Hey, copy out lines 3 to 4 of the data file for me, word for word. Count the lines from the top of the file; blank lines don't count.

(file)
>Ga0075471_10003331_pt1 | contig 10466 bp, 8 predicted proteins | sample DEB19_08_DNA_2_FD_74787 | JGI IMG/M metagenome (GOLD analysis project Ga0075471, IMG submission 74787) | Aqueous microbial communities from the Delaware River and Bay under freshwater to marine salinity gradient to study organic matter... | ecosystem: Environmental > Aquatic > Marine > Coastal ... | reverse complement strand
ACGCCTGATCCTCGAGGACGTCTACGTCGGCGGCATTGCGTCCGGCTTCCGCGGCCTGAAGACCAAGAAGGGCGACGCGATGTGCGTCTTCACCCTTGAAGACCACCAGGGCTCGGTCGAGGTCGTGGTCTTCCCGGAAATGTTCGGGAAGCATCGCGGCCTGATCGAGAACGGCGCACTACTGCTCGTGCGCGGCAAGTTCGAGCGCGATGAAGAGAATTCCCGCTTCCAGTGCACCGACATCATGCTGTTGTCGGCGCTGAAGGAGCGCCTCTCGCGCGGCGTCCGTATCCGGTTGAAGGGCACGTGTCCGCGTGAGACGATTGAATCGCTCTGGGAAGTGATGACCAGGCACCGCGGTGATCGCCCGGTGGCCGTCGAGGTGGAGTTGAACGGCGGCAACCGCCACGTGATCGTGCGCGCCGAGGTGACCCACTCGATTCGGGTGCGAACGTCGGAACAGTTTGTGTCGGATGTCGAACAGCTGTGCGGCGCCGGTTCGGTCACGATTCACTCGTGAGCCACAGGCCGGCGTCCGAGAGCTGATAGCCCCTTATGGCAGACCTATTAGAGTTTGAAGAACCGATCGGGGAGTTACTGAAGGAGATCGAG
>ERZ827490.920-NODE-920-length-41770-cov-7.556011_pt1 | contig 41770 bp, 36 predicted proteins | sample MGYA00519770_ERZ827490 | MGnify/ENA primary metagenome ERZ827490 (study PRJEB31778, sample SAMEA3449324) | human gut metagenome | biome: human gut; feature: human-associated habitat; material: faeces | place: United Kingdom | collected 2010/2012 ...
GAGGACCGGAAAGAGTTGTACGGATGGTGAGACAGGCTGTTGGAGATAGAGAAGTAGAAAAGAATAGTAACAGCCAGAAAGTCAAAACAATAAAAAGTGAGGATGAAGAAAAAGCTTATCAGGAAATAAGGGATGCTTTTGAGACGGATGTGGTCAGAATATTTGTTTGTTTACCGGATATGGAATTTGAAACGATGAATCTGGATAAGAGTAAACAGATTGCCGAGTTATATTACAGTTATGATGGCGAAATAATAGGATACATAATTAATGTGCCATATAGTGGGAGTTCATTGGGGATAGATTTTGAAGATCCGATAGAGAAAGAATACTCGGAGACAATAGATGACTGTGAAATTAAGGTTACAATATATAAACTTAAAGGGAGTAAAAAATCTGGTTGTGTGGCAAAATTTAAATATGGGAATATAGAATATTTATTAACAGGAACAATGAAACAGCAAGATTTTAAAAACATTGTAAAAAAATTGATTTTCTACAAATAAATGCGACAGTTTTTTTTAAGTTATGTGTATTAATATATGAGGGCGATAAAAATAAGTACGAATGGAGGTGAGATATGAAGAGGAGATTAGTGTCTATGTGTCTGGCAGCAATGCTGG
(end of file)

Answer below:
>ERZ827490.920-NODE-920-length-41770-cov-7.556011_pt1 | contig 41770 bp, 36 predicted proteins | sample MGYA00519770_ERZ827490 | MGnify/ENA primary metagenome ERZ827490 (study PRJEB31778, sample SAMEA3449324) | human gut metagenome | biome: human gut; feature: human-associated habitat; material: faeces | place: United Kingdom | collected 2010/2012 ...
GAGGACCGGAAAGAGTTGTACGGATGGTGAGACAGGCTGTTGGAGATAGAGAAGTAGAAAAGAATAGTAACAGCCAGAAAGTCAAAACAATAAAAAGTGAGGATGAAGAAAAAGCTTATCAGGAAATAAGGGATGCTTTTGAGACGGATGTGGTCAGAATATTTGTTTGTTTACCGGATATGGAATTTGAAACGATGAATCTGGATAAGAGTAAACAGATTGCCGAGTTATATTACAGTTATGATGGCGAAATAATAGGATACATAATTAATGTGCCATATAGTGGGAGTTCATTGGGGATAGATTTTGAAGATCCGATAGAGAAAGAATACTCGGAGACAATAGATGACTGTGAAATTAAGGTTACAATATATAAACTTAAAGGGAGTAAAAAATCTGGTTGTGTGGCAAAATTTAAATATGGGAATATAGAATATTTATTAACAGGAACAATGAAACAGCAAGATTTTAAAAACATTGTAAAAAAATTGATTTTCTACAAATAAATGCGACAGTTTTTTTTAAGTTATGTGTATTAATATATGAGGGCGATAAAAATAAGTACGAATGGAGGTGAGATATGAAGAGGAGATTAGTGTCTATGTGTCTGGCAGCAATGCTGG